[URBAN NOTE] “The fascinating history of Toronto’s oldest bookstore”
blogTO’s Phil Villeneuve shares the story of Toronto’s Glad Day Bookshop, the oldest GLBT library in the world still operating.
Very few book stores in the world have been fought off widespread hate, battled censorship at the Supreme Court, and acted as home base for an entire community of people. Toronto’s Glad Day bookshop has, which is why it’s even more special that it’s not only Toronto’s oldest bookstore, but the world’s oldest LGBT bookstore.
Glad Day took the title after New York’s Oscar Wilde bookstore closed in 2009 because of low sales and high rent. That shop opened in 1967.
Glad Day was opened in 1970 by Jearld Moldenhauer out of his home in the Annex. The residential space also doubled as the office for The Body Politic, a gay and lesbian political paper, which eventually morphed into Xtra and then to the now online-only DailyXtra.com.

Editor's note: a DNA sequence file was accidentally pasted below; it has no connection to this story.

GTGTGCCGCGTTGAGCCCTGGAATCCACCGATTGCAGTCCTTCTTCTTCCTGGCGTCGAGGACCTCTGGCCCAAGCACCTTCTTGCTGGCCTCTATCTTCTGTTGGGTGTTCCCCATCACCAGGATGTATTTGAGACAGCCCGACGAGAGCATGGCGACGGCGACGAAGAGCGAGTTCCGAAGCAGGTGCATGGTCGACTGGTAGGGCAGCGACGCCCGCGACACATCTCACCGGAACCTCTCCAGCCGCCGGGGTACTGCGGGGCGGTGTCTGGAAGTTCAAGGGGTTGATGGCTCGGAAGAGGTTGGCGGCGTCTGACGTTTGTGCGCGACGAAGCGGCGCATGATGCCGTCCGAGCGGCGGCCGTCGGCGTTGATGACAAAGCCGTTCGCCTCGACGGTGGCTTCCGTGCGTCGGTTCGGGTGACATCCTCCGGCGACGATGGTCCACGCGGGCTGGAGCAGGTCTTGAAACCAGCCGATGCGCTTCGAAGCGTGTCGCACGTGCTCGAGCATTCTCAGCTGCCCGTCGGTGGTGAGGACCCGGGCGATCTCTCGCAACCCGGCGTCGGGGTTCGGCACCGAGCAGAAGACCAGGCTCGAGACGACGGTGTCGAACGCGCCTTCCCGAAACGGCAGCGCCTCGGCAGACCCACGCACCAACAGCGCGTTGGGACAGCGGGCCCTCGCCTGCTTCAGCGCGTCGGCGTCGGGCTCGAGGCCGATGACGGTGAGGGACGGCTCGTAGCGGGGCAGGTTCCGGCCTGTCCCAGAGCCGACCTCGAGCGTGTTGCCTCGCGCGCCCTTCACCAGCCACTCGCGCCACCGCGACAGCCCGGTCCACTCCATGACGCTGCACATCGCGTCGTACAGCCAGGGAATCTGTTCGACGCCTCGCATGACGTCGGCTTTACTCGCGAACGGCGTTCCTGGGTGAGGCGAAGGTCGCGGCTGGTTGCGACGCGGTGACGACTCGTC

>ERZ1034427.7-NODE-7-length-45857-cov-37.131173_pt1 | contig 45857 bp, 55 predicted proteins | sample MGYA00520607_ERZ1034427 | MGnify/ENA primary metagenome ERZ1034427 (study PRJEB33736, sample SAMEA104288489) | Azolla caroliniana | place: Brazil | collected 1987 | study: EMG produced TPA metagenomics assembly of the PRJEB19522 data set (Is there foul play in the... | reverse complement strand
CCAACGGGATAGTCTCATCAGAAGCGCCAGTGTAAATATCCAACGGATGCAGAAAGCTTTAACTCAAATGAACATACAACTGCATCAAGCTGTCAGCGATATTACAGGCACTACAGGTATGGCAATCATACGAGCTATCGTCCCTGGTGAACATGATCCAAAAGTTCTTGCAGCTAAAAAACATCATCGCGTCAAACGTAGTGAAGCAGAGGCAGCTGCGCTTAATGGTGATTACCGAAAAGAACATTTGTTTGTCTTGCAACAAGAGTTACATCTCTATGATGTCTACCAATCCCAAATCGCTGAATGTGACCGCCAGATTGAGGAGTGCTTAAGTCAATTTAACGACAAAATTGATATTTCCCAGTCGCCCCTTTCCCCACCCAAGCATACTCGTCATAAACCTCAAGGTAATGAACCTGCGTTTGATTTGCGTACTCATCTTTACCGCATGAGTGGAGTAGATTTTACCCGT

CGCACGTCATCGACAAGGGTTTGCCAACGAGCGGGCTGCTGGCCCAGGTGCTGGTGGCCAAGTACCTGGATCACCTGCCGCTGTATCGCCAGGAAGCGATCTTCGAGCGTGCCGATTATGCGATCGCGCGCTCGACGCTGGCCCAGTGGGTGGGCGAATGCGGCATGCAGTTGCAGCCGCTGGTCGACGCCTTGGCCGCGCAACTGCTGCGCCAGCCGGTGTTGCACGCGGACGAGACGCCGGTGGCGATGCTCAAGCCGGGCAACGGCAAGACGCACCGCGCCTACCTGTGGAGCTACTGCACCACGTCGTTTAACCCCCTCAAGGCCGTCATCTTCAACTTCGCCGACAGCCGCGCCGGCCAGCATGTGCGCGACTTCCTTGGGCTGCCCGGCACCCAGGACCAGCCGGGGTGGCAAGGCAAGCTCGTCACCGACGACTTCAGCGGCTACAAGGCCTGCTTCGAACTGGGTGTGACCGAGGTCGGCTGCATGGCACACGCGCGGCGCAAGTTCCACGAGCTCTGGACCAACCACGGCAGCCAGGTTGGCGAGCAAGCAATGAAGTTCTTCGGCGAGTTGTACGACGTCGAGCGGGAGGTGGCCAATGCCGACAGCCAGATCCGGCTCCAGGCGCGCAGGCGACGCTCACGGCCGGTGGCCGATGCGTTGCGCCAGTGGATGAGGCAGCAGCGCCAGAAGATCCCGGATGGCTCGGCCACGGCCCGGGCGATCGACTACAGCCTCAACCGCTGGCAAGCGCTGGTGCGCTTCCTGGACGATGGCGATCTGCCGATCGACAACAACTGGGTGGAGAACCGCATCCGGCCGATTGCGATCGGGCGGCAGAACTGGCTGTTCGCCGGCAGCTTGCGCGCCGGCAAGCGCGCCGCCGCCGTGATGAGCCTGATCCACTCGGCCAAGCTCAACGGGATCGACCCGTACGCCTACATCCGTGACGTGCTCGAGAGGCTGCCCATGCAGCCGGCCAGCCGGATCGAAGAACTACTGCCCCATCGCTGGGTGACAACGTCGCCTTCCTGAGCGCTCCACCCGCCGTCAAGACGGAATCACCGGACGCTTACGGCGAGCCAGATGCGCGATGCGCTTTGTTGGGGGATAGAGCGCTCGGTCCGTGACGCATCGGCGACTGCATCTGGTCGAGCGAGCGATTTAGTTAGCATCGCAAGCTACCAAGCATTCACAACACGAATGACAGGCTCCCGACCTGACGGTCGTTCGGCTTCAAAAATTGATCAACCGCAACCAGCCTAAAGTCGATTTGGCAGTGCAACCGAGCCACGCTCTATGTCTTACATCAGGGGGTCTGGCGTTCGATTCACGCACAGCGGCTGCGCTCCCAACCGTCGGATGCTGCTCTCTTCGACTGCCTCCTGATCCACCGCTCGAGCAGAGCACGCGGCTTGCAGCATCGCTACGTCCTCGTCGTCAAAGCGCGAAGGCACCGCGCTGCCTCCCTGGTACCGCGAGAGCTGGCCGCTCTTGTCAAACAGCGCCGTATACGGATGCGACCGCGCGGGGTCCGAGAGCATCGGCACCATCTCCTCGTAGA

After folks moved in and out of the home, Moldenhauer and a group men bought a place in Cabbagetown at 138 Seaton Street and operated the shop out of there.
It was a time when a gay and lesbian bookstore could exist out of someone’s living room and word spread wide enough for the city’s queer population to know exactly where to go — all very much on the down low and in fear of violence.